Chicago man lobs class-action sueball at MtGox
Bitcoin exchange accused of 'intentional and systematic' misappropriation of funds
Friday's bankruptcy filing wasn't the only time the name "MtGox" was heard in a courtroom this week. Predictably, the cash-strapped Bitcoin exchange is now the subject of a class-action lawsuit in the US alleging negligence and fraud on the part of MtGox CEO Mark Karpeles and his staff.
"Mt. Gox intentionally and knowingly failed to provide its users with the level of security protection for which they paid," claimed plaintiff Gregory Greene in his class-action court paperwork.
MtGox, once the largest Bitcoin exchange, filed for bankruptcy in a Tokyo court on Friday after admitting it had lost about $480m worth of the digital currency, an amount that represents nearly seven per cent of the total outstanding Bitcoin worldwide.
The company blamed the blunder on a technical glitch that had gone unfixed for several years, giving scammers ample time to make off with funds from its servers.
Most of that money belonged to MtGox customers, although the company said it had also lost about 100,000 Bitcoin of its own.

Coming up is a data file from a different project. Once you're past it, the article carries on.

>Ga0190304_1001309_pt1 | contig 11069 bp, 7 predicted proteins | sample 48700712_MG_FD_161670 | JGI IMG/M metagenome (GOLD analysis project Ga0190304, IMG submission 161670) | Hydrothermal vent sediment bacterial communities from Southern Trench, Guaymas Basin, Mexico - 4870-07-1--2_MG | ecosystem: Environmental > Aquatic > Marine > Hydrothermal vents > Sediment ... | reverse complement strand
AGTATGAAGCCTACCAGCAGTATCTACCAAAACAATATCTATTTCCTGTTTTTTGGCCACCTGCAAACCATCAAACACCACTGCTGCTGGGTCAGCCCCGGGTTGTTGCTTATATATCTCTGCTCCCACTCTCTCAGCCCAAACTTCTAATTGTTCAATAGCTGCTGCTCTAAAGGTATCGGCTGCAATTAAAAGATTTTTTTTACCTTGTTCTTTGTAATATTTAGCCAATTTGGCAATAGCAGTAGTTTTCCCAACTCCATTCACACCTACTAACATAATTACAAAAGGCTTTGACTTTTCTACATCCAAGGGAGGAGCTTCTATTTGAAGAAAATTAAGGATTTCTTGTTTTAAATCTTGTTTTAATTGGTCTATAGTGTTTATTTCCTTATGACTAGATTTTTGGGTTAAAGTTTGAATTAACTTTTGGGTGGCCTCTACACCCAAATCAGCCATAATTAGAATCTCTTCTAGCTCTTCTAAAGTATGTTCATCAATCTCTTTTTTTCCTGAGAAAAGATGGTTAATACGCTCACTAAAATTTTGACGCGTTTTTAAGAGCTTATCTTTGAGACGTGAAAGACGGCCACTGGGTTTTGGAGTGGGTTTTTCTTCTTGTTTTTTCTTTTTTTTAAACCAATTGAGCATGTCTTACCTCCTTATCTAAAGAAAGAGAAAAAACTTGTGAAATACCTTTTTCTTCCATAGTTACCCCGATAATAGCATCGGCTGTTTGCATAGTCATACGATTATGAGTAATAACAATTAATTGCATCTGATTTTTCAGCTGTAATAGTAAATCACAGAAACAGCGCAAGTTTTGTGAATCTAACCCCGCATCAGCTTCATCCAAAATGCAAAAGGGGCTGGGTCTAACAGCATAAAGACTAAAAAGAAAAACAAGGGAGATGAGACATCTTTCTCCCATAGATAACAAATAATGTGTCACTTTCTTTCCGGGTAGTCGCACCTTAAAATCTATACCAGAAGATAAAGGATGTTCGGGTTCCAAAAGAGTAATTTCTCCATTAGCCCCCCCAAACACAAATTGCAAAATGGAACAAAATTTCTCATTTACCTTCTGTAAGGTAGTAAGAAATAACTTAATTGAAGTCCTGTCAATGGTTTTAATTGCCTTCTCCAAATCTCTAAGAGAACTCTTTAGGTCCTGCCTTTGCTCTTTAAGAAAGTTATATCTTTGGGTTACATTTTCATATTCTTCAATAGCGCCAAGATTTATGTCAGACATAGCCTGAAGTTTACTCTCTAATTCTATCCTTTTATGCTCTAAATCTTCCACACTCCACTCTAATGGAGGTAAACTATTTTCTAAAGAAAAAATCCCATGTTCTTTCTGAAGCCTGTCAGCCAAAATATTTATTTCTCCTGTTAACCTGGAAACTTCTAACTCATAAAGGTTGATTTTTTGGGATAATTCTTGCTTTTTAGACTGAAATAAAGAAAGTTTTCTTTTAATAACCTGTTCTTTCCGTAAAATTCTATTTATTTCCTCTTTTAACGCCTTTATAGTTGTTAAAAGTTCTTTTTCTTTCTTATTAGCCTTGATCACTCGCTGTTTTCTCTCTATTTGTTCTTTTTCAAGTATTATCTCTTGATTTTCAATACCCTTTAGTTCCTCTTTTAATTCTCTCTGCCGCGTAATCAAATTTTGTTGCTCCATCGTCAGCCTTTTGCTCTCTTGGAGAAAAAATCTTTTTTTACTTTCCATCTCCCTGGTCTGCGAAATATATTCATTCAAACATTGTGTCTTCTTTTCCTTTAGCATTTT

"There was some weakness in the system, and the Bitcoins have disappeared," Karpeles said in a press conference on Friday. "I apologize for causing trouble."
That apology wasn't enough to appease Greene, however, who has filed a lawsuit against MtGox in the Northern District of Illinois accusing it of "intentional and systematic misuse and misappropriation of its users' property."
"Plaintiff Greene is just one consumer who had Bitcoins and keys stored with Mt.Gox who has lost money as a result of Mt. Gox's conduct," the suit alleges. "Accordingly, Greene brings suit on behalf of himself and all others similarly situated, to seek both monetary and equitable relief for Mt. Gox's deceptive and unlawful conduct."
The suit seeks a court order requiring MtGox to "make full restitution of all funds wrongfully obtained," plus pay punitive damages and Greene's legal fees.
If successful, the suit would have the court place MtGox's funds in what's known as a "constructive trust" – a legal construct wherein MtGox would be compelled to use its holdings for one purpose and one purpose only, namely to return them to their rightful owners.
Greene's own stake in Bitcoin at MtGox is estimated at around $25,000.
Even if the court rules in Greene's favor, however, he might have a hard time recovering his funds. If the Japanese court looks favorably on MtGox's bankruptcy petition, the company will receive protections similar to those granted by the US's Chapter 11, in that it will be shielded from litigation while it restructures its business. ®
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